[00:08:46.775] Eric Darnell: Well, since storytelling is our number one goal at Baobab, that's always going to take precedent over everything else. And what I mean by that is that a great story that follows sort of classic storytelling structure and paradigms, it's a time-based art form, like a piece of music. and so you don't want to like get partially through a story and then stop and give the viewer unlimited amount of time to solve a puzzle or figure out what to do or anything else because the story has to move forward. You're working, you're building to this emotional epiphany and if you stop, it's like if there's a Beethoven symphony and you stop in the middle and give everybody like flugelhorns and say, hit middle C and then we'll move on, you know? It's, you know, you've totally ruined the experience of that time-based art, right? So what we do is treat it like real life. You can interact or you can not interact and whether you do or don't, the story is going to continue to go forward and we maintain control of that story so that we can deliver what we hope is a satisfying climax. So we're not doing branching narrative. In my mind, it's hard enough to tell one story, but by not doing branching narrative, we maintain control, we hope, over that overall arc. that is really important for appreciating the story. But instead what we think of it as is branching emotions. So you can choose to act and help a character and they may do something to acknowledge that. They may appreciate you or whatever that means. They may be happy. If you don't help them they may get mad at you and you know put you in jail or ignore you But the core spine of the story will continue moving forward no matter what. So by the end of the experience, if you have decided to be, I'm going to be the jerk in this story, then by the time you get to the end, maybe everybody else will hate you. But the story itself is still maintaining that flow. And if you've decided that you care enough about these characters to participate, then you may have a different emotional trajectory as a viewer experience. And even the other characters can have a different emotional journey but ultimately the story itself reaches that unexpected yet inevitable conclusion that all stories need to reach so that we have that epiphany at the end.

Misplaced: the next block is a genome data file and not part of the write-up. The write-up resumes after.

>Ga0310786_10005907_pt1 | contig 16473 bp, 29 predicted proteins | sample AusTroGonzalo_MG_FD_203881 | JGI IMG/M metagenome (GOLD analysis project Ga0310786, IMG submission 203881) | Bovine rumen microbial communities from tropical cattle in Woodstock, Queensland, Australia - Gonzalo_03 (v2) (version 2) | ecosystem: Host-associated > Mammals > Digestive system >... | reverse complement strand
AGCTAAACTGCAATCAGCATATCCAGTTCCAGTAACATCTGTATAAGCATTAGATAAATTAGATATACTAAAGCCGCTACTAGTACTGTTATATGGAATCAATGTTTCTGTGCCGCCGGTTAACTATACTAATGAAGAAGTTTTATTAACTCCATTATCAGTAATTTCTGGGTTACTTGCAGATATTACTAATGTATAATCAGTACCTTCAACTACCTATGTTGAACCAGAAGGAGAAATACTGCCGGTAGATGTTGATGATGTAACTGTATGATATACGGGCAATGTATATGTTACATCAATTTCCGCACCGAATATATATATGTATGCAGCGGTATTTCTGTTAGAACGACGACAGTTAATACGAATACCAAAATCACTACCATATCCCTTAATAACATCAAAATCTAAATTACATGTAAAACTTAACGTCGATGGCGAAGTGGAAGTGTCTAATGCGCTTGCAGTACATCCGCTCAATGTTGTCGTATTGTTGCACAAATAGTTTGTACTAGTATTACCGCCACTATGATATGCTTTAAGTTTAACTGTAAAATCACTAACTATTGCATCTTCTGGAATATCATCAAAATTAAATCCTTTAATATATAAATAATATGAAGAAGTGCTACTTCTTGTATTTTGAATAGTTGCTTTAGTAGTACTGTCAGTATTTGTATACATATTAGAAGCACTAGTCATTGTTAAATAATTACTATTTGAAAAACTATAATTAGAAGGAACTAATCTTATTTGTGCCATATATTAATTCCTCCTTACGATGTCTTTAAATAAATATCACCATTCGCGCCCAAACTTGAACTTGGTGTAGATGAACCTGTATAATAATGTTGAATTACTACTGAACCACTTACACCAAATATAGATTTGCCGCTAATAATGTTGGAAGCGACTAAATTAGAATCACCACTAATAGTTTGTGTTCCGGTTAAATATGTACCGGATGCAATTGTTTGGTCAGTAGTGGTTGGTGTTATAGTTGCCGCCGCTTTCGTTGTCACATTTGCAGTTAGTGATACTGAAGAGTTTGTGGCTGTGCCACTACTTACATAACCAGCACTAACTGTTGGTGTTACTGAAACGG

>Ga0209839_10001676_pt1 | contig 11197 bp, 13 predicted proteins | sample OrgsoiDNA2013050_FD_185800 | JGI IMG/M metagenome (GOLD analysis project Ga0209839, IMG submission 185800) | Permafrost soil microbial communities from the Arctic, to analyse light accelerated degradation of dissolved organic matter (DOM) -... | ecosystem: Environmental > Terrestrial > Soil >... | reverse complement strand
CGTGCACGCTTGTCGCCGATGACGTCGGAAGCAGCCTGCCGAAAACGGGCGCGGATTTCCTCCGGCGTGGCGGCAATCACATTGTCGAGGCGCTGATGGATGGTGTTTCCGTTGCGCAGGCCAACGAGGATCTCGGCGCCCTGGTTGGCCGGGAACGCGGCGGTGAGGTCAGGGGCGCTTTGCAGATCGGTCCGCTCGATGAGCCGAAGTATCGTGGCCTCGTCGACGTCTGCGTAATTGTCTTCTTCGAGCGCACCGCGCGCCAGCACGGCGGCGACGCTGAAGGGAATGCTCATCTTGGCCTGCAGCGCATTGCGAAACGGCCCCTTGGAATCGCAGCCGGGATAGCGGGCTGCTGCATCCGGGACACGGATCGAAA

[00:11:03.225] Kent Bye: Yeah, and I noticed that there's a character that's like this little floating robot, almost like a dog, where you're able to play fetch with it. And it had a little bit of like mirroring effects, where if you moved your head around, it would kind of mirror what you were doing. And so it felt like you had more of an intimate connection and being able to engage and interact with this side character in a lot of ways, and that there was the two main protagonists of the mac and cheese aliens that were kind of playing out their story. But maybe you could expand a little bit about that robot character and what you were trying to do with that.